So, you can see that this life which all men have for the mere passing moment, is not real life: it is “even a vapor.” And this death that we meet when that vapor “vanisheth away” is not real death: it is a sleep. Only that life which is the life of God is life indeed; and only that death from which there is no resurrection, from whose power there is no possible deliverance,—only that is death indeed. This life which is but a vapor, and this death which is but a sleep, form for mankind a valley of decision between the life which is life indeed and the death which is death indeed. And this life which is life indeed, is the life, and that death which is death indeed, is the death, referred to in the gospel of Christ, in the word of God, in calling us unto himself, and in giving the gift to deliver us from the curse under which we are: “I have set before you life and death. . . . Choose life that you may live.”

So, then, death has passed upon all men: death is the master, death is the sovereign, death is the shepherd, of the human race. But thanks be to God, who gave his only begotten Son; and blessed be the name of the only begotten Son, who gave himself, that we might have life, and that the death might not fall upon us without our deliberate choice.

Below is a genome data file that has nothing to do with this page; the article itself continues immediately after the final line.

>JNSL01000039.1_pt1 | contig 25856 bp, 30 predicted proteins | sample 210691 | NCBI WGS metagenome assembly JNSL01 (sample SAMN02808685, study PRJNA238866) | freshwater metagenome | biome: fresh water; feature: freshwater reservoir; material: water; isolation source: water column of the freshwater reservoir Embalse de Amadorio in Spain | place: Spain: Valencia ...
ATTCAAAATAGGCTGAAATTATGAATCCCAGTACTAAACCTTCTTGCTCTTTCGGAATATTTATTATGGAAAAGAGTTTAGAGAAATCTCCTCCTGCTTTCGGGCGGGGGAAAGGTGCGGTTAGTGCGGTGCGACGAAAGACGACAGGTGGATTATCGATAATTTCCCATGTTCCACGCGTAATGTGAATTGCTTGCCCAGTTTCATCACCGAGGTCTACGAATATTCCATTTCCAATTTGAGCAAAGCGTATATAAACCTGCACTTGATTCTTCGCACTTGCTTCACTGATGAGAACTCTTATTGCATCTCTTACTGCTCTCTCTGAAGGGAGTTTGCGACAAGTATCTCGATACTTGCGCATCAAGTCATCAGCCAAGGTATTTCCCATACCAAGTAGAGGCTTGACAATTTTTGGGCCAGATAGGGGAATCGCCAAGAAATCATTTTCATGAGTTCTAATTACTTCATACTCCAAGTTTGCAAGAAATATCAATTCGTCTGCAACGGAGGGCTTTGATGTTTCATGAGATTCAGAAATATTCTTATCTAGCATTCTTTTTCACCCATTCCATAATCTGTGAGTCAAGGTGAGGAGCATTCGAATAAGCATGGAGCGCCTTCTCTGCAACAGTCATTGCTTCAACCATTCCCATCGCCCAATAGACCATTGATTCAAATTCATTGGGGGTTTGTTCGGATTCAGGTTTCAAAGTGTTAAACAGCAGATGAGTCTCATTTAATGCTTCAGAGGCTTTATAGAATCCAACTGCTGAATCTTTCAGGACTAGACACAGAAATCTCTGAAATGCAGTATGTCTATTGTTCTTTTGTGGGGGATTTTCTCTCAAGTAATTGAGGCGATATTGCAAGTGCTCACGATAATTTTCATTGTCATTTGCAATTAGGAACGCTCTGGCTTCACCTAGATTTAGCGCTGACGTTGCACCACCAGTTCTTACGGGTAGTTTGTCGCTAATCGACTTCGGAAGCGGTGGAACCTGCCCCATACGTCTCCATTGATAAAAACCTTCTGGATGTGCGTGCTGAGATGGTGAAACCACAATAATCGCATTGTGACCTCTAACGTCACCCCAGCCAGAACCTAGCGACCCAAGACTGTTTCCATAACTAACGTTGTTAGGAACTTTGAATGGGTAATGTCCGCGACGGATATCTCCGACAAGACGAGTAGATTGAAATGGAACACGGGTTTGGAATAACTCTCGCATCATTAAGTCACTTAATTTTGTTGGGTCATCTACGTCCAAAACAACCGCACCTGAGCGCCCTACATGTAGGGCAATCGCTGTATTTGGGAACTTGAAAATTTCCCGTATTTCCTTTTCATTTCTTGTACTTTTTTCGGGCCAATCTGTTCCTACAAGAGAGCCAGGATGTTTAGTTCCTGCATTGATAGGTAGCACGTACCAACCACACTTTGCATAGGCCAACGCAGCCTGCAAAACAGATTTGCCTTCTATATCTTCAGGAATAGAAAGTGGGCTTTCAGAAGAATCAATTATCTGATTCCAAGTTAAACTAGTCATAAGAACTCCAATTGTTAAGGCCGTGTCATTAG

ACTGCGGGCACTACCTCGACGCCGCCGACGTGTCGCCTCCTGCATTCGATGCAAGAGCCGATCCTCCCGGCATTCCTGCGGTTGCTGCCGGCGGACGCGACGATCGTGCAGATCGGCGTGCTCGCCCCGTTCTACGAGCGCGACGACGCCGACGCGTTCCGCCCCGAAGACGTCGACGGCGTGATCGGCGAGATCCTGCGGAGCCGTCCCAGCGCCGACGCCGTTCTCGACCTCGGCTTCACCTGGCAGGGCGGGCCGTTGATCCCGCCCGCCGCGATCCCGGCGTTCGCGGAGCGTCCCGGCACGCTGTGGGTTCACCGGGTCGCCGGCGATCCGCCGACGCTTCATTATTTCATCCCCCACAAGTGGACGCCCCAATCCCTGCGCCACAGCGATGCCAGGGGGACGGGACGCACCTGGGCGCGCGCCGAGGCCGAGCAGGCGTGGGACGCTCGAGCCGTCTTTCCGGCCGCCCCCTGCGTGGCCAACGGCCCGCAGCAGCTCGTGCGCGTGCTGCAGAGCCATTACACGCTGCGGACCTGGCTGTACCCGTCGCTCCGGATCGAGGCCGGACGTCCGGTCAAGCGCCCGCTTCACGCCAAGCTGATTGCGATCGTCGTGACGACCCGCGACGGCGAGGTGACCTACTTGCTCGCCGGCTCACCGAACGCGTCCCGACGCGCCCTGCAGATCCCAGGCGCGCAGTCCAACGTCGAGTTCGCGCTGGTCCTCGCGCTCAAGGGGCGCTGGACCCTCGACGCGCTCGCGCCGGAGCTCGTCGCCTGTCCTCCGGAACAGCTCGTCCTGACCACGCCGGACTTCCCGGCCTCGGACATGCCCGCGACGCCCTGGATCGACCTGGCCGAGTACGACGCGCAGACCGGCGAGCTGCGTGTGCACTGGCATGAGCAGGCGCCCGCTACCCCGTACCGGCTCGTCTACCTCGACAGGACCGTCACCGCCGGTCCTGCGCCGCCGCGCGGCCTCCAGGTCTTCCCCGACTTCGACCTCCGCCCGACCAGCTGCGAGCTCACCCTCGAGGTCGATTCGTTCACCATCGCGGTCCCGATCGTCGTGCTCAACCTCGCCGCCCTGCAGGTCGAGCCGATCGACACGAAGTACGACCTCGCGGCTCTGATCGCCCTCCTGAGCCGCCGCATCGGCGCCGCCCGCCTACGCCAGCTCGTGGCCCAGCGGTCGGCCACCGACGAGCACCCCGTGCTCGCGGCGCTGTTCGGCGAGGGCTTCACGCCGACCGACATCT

And behold! in the abundance of his mercy and the greatness of his grace, God gave not merely a single breath to breathe; not haply an hour in which to live; but has given to every one in the world, time upon time, time upon time, hour extended upon hour, day upon day, of this breathing spell, so that, if by any means in the long-suffering of God, each one might receive the gift and lay hold upon life indeed, instead of receiving death indeed at the last, as that which he has fixedly chosen.